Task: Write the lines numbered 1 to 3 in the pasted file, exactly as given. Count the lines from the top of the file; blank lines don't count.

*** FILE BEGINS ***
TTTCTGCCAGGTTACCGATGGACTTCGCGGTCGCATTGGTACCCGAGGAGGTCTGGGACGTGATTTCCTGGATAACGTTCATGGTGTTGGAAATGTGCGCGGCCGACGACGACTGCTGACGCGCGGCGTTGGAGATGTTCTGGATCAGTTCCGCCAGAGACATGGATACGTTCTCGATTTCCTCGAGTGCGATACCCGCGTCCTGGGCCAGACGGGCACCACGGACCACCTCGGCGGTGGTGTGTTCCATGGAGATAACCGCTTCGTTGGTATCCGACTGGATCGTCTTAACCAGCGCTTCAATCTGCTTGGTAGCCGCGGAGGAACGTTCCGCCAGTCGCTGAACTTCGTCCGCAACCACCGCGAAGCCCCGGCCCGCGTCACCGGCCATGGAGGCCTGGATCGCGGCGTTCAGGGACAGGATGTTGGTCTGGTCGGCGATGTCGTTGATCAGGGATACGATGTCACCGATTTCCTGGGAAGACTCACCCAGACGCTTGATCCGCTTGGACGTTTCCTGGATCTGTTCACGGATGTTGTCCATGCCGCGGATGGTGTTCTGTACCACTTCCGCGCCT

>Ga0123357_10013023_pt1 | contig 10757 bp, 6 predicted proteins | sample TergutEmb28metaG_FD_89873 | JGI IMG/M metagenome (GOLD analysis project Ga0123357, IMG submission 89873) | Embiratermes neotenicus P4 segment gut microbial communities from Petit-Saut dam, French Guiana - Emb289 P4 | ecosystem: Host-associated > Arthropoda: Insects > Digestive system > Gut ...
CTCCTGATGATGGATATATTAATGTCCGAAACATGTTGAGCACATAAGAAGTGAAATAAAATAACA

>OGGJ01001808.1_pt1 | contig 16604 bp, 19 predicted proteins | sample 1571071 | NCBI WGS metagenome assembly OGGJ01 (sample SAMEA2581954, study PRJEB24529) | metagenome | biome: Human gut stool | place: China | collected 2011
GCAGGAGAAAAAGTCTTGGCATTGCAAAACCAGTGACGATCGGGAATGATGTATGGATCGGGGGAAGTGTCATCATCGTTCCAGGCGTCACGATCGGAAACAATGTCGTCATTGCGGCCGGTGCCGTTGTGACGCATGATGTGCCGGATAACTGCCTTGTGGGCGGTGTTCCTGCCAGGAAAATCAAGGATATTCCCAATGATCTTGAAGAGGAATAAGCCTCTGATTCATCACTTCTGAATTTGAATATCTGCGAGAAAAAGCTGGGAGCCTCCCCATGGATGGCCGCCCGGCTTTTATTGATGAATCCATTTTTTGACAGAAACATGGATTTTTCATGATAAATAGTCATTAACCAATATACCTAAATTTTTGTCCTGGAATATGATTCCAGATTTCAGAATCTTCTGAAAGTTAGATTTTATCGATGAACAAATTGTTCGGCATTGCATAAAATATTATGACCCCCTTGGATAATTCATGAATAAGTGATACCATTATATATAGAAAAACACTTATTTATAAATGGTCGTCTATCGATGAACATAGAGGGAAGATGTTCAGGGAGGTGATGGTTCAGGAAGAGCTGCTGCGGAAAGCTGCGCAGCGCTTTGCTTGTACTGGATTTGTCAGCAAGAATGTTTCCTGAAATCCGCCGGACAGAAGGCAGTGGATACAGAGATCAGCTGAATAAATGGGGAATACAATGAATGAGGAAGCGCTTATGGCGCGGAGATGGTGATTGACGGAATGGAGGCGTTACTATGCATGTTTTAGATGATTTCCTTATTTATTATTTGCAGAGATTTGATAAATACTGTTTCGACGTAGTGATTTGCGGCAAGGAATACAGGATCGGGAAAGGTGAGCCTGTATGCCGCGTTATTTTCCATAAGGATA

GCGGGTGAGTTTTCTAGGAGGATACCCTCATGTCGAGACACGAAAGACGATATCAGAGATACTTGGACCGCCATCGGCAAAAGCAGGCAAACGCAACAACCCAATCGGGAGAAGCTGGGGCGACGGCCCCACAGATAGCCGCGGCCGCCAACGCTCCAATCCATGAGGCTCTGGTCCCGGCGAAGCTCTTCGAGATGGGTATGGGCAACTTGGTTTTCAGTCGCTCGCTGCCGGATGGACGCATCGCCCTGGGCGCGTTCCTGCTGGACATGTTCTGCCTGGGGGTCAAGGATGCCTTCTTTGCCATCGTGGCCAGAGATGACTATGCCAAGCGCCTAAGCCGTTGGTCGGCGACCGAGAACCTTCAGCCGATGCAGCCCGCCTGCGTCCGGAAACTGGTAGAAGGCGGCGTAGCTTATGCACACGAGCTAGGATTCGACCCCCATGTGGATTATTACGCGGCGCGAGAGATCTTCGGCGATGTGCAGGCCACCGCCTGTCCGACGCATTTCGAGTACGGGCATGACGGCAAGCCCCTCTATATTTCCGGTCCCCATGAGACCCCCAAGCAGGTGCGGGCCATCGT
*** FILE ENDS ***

TTTCTGCCAGGTTACCGATGGACTTCGCGGTCGCATTGGTACCCGAGGAGGTCTGGGACGTGATTTCCTGGATAACGTTCATGGTGTTGGAAATGTGCGCGGCCGACGACGACTGCTGACGCGCGGCGTTGGAGATGTTCTGGATCAGTTCCGCCAGAGACATGGATACGTTCTCGATTTCCTCGAGTGCGATACCCGCGTCCTGGGCCAGACGGGCACCACGGACCACCTCGGCGGTGGTGTGTTCCATGGAGATAACCGCTTCGTTGGTATCCGACTGGATCGTCTTAACCAGCGCTTCAATCTGCTTGGTAGCCGCGGAGGAACGTTCCGCCAGTCGCTGAACTTCGTCCGCAACCACCGCGAAGCCCCGGCCCGCGTCACCGGCCATGGAGGCCTGGATCGCGGCGTTCAGGGACAGGATGTTGGTCTGGTCGGCGATGTCGTTGATCAGGGATACGATGTCACCGATTTCCTGGGAAGACTCACCCAGACGCTTGATCCGCTTGGACGTTTCCTGGATCTGTTCACGGATGTTGTCCATGCCGCGGATGGTGTTCTGTACCACTTCCGCGCCT

>Ga0123357_10013023_pt1 | contig 10757 bp, 6 predicted proteins | sample TergutEmb28metaG_FD_89873 | JGI IMG/M metagenome (GOLD analysis project Ga0123357, IMG submission 89873) | Embiratermes neotenicus P4 segment gut microbial communities from Petit-Saut dam, French Guiana - Emb289 P4 | ecosystem: Host-associated > Arthropoda: Insects > Digestive system > Gut ...
CTCCTGATGATGGATATATTAATGTCCGAAACATGTTGAGCACATAAGAAGTGAAATAAAATAACA